The history behind Haulin’ the Hume

Back in the 1950s, the drive between Sydney and Melbourne took almost two days – provided you didn’t have too many breakdowns or flat tyres – and the trip was punctuated with welcoming truck stops that served ‘mixed grills’ and real vegetables as a side instead of the corporatized fast food that now makes up the drivers’ menu.

By modern standards, the trucks of the post-WWII era were as agricultural as the roads they navigated, but that was no impediment to the people who drove them. A truck with 180hp was considered ‘top dog’ and single drives (two speed diffs, of course) were in the majority.

To recognise the highway pioneers of days long gone, the Western Sydney Historical Truck Club organised the 2013 ‘Haulin’ the Hume’ event, which was held in brilliant autumn sunshine in May.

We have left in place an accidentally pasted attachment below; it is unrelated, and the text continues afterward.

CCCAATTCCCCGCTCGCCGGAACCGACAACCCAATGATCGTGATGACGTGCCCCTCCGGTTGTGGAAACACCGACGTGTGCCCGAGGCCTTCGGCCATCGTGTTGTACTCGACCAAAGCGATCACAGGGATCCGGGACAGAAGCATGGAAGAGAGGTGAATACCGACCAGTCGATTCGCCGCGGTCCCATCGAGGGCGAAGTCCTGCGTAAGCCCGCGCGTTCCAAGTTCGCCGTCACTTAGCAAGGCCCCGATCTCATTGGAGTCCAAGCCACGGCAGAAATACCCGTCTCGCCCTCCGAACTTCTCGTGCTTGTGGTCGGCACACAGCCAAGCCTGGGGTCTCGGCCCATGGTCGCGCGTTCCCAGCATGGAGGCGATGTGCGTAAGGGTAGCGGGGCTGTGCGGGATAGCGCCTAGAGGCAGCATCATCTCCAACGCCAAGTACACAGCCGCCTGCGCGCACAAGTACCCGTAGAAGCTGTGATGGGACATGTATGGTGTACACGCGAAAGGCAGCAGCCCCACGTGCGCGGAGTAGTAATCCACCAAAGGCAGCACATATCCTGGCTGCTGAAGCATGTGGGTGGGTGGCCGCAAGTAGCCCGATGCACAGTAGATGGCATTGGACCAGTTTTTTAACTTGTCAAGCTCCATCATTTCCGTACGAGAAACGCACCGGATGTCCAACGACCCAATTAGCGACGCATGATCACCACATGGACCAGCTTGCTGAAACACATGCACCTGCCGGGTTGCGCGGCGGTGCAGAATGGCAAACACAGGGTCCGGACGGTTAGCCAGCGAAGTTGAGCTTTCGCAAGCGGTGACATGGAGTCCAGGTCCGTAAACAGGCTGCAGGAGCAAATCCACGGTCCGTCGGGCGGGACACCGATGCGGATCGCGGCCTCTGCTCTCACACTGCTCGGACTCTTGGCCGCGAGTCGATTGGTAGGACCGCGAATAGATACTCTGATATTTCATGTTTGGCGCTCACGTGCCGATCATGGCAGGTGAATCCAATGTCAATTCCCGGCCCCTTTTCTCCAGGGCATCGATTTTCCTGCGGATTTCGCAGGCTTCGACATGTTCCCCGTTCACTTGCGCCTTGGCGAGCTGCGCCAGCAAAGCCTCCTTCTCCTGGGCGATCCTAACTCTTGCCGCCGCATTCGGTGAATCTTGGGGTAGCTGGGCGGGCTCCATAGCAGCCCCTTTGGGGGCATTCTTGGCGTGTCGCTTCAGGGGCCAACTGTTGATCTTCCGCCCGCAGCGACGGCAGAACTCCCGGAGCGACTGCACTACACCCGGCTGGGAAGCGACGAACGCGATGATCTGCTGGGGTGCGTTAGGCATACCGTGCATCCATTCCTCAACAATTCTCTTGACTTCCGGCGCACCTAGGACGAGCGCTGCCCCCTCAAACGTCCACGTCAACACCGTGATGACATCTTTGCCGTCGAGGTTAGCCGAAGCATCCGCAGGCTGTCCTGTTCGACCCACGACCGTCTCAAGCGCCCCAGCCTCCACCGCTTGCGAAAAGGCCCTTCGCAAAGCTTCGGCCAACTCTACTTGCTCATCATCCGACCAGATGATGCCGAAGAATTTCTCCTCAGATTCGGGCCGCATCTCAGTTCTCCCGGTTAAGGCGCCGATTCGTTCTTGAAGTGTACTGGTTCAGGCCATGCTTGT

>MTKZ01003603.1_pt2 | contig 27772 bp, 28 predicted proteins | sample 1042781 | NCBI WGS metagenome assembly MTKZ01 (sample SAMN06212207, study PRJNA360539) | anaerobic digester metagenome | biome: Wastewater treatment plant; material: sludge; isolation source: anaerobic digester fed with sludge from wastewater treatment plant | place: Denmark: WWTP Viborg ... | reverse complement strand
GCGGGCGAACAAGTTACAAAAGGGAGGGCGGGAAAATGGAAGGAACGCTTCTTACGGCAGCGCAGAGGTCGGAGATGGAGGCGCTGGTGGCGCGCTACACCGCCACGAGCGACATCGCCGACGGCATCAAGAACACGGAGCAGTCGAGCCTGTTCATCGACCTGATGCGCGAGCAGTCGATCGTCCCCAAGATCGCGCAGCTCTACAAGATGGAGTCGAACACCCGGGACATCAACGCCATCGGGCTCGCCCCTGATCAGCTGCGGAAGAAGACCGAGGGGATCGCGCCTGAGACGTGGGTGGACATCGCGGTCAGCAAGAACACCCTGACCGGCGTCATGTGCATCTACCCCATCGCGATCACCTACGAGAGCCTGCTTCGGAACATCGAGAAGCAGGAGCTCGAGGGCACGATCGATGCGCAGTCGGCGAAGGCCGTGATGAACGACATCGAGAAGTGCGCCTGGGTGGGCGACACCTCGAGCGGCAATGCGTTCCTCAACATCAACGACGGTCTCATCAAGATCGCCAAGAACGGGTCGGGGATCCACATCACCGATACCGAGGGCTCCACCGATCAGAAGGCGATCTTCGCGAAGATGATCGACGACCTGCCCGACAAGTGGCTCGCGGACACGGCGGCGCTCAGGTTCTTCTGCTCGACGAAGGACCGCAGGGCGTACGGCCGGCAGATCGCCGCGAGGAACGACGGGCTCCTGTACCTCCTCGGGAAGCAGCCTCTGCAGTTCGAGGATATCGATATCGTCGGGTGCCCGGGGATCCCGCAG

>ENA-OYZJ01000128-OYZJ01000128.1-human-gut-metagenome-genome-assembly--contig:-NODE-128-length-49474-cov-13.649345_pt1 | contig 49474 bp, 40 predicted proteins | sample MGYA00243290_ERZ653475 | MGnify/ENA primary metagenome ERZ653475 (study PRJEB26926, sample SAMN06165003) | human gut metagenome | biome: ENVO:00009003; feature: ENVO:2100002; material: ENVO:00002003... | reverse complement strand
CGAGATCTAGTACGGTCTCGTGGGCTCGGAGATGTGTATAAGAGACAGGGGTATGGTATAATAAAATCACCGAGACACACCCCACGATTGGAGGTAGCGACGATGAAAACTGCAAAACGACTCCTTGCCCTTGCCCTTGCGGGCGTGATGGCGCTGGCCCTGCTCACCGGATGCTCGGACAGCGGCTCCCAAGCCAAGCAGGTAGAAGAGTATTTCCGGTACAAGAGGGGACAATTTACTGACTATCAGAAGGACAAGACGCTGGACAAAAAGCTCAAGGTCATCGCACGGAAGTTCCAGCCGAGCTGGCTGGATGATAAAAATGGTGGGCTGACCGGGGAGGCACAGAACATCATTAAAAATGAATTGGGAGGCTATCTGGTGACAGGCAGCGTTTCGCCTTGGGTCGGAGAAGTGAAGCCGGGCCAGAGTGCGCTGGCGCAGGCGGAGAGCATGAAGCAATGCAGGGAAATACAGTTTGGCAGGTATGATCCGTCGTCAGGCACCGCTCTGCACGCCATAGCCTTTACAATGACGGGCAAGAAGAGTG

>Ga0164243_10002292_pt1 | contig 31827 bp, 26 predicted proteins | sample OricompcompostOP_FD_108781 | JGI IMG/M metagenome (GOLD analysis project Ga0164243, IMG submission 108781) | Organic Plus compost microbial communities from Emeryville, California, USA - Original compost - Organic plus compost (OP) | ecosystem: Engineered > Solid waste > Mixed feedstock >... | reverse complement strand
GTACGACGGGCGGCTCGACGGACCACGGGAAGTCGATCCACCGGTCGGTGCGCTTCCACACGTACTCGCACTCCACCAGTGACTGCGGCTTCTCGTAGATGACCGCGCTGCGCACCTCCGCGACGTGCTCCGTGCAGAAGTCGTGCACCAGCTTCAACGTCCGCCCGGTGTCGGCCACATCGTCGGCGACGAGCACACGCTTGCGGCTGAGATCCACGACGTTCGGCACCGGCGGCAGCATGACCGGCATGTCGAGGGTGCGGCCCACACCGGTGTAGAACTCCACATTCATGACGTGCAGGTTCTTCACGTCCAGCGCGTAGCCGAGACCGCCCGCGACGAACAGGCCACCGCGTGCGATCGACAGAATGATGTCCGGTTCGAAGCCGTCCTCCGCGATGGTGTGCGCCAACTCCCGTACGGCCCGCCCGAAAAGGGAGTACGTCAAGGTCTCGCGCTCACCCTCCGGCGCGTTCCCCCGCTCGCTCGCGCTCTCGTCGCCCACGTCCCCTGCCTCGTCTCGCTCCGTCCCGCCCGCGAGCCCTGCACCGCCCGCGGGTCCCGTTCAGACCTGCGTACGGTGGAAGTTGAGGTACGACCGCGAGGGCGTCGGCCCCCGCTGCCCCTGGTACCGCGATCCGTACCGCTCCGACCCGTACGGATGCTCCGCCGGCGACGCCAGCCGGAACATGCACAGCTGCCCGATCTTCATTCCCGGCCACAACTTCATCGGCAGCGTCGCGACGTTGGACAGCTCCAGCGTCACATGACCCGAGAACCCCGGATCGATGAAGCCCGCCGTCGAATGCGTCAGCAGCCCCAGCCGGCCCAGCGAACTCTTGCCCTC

Interest from owners of restored – and some unrestored – commercial vehicles was so overwhelming that the organisers had to cap the entry numbers at 260, a limit that was reached months prior to the event and well up on the 143 vehicles that made the inaugural trip held two years ago.

Starting from Casula on the south western outskirts of Sydney, the vehicles followed what remained of the original Hume, though at times they got to comfortably cruise along the dual carriageway of today’s Highway 31 where it overruns the track of the original.

The main criterion for trucks to be eligible to participate was that the vehicle had to be at least 30 years old. There were many almost three times that age with Ford T’s (including a tow truck version) and other early makes rolling along at a steady pace to complete the journey.